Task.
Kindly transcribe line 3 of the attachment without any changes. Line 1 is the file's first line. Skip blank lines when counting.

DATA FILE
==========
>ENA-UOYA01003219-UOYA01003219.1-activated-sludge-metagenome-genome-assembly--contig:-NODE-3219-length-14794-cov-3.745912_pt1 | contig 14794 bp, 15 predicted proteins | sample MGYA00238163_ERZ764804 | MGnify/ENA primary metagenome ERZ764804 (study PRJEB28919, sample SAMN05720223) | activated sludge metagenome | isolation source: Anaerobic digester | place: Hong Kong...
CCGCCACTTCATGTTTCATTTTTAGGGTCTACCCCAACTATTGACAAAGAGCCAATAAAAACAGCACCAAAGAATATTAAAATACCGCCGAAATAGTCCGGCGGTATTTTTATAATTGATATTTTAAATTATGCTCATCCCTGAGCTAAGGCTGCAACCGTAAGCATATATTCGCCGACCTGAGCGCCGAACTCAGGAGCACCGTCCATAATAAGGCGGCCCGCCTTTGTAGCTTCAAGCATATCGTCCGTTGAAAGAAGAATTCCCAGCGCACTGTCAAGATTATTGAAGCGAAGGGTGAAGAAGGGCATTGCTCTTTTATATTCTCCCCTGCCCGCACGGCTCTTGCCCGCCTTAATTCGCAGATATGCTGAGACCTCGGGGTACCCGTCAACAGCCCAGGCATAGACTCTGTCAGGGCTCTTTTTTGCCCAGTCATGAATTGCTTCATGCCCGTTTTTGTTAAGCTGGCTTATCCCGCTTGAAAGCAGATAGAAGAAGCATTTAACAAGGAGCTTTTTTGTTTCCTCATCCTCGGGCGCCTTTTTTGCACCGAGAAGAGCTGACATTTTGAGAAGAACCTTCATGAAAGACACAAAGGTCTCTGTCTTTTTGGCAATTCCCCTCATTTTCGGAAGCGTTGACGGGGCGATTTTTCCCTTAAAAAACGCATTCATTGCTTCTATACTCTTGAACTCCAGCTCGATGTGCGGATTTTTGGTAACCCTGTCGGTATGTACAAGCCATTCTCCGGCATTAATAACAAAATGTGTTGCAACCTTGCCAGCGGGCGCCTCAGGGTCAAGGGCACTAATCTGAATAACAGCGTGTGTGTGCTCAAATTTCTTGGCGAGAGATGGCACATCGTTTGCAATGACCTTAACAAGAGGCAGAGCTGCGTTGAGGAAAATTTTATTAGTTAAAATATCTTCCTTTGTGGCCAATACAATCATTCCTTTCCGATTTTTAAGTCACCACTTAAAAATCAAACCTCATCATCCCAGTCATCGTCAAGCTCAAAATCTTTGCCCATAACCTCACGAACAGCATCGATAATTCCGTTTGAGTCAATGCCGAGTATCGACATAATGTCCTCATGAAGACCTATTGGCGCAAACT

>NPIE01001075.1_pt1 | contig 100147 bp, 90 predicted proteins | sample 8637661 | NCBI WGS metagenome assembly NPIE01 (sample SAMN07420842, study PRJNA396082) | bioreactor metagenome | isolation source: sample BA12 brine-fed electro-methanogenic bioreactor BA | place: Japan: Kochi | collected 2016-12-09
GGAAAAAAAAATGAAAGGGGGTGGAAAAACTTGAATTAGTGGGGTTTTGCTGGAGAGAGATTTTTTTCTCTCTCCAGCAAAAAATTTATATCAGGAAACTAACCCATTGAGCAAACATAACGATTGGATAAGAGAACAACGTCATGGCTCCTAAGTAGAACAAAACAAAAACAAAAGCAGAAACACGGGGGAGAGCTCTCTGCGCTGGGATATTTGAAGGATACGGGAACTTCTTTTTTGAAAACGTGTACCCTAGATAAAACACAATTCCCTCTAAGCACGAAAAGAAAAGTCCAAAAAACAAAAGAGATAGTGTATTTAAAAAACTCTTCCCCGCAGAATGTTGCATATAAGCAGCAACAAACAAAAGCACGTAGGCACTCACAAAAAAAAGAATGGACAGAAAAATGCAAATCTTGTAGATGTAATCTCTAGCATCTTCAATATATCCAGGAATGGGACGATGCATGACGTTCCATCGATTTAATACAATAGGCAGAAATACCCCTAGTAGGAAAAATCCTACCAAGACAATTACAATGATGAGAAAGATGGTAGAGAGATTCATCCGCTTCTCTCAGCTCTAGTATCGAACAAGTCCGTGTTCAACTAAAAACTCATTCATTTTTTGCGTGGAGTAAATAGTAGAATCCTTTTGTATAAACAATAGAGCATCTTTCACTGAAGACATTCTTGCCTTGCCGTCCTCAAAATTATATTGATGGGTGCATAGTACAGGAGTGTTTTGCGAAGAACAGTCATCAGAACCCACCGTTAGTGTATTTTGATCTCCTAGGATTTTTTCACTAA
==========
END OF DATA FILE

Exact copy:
>NPIE01001075.1_pt1 | contig 100147 bp, 90 predicted proteins | sample 8637661 | NCBI WGS metagenome assembly NPIE01 (sample SAMN07420842, study PRJNA396082) | bioreactor metagenome | isolation source: sample BA12 brine-fed electro-methanogenic bioreactor BA | place: Japan: Kochi | collected 2016-12-09